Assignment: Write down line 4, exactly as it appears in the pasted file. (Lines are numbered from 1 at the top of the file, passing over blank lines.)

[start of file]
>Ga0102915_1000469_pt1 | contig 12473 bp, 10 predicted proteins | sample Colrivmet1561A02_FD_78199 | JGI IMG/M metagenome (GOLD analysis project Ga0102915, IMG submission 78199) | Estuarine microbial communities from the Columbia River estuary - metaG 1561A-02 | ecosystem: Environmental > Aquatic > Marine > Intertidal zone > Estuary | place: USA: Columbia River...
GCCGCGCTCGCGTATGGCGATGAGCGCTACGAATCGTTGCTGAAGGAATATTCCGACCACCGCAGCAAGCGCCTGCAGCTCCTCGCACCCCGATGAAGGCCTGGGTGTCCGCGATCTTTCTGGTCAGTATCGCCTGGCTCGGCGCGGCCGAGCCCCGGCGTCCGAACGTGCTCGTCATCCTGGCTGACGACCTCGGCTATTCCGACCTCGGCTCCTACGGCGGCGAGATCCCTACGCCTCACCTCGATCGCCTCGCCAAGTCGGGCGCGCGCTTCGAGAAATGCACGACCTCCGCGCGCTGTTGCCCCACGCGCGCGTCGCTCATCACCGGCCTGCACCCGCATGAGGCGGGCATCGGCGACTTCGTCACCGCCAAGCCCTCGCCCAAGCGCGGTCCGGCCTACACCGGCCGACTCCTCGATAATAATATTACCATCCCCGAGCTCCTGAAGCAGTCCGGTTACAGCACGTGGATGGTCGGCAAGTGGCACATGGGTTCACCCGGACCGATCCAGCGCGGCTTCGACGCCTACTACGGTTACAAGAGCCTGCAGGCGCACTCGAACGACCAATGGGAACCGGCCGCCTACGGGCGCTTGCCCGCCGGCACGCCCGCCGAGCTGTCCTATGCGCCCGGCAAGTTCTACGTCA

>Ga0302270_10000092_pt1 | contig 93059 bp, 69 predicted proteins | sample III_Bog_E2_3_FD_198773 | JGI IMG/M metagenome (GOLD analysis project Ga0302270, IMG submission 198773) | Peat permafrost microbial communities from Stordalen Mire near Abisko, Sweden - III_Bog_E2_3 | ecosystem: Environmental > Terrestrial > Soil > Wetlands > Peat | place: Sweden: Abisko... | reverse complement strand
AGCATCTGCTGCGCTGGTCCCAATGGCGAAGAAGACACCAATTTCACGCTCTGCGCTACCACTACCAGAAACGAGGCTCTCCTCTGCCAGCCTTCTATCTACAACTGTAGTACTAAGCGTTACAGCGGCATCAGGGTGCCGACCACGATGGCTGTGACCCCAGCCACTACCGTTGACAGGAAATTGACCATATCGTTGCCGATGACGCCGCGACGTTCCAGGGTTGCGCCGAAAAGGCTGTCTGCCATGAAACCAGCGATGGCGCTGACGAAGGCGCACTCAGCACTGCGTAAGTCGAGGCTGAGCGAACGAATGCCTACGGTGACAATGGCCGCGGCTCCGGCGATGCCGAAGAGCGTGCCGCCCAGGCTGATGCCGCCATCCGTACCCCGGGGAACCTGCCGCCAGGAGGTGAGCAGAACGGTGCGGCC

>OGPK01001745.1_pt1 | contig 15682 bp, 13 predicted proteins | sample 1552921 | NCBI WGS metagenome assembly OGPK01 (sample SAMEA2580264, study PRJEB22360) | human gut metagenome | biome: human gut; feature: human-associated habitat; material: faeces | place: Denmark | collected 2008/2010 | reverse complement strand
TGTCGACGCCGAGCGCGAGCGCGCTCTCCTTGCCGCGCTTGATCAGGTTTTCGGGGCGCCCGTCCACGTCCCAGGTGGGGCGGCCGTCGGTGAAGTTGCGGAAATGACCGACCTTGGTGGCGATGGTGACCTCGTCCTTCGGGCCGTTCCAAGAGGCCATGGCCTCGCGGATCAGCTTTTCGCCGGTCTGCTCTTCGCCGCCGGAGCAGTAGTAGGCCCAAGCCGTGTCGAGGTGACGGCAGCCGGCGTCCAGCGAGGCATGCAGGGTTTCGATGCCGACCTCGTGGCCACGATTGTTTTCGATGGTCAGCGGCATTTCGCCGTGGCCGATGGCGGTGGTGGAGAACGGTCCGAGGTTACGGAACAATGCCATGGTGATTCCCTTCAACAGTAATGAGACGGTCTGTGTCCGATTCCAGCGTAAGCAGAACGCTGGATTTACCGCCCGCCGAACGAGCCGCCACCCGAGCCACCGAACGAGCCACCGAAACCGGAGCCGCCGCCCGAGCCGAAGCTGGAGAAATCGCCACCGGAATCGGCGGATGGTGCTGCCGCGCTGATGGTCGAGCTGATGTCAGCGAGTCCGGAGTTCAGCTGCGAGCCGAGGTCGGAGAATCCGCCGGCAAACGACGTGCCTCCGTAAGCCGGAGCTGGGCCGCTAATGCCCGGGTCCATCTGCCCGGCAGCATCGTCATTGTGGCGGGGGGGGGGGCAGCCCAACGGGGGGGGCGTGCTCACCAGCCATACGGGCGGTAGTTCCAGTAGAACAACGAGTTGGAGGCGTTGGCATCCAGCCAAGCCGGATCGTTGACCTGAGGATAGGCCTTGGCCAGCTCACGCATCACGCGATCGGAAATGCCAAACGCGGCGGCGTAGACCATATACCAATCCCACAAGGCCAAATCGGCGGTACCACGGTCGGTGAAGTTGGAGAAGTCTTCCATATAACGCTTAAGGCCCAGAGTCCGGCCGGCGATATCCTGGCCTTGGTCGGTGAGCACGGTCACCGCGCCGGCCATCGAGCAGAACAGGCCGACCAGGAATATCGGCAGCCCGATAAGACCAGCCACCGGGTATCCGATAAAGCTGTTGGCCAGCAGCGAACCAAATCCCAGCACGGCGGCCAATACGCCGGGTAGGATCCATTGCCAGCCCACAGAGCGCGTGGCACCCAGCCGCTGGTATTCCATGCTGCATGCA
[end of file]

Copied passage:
AGCATCTGCTGCGCTGGTCCCAATGGCGAAGAAGACACCAATTTCACGCTCTGCGCTACCACTACCAGAAACGAGGCTCTCCTCTGCCAGCCTTCTATCTACAACTGTAGTACTAAGCGTTACAGCGGCATCAGGGTGCCGACCACGATGGCTGTGACCCCAGCCACTACCGTTGACAGGAAATTGACCATATCGTTGCCGATGACGCCGCGACGTTCCAGGGTTGCGCCGAAAAGGCTGTCTGCCATGAAACCAGCGATGGCGCTGACGAAGGCGCACTCAGCACTGCGTAAGTCGAGGCTGAGCGAACGAATGCCTACGGTGACAATGGCCGCGGCTCCGGCGATGCCGAAGAGCGTGCCGCCCAGGCTGATGCCGCCATCCGTACCCCGGGGAACCTGCCGCCAGGAGGTGAGCAGAACGGTGCGGCC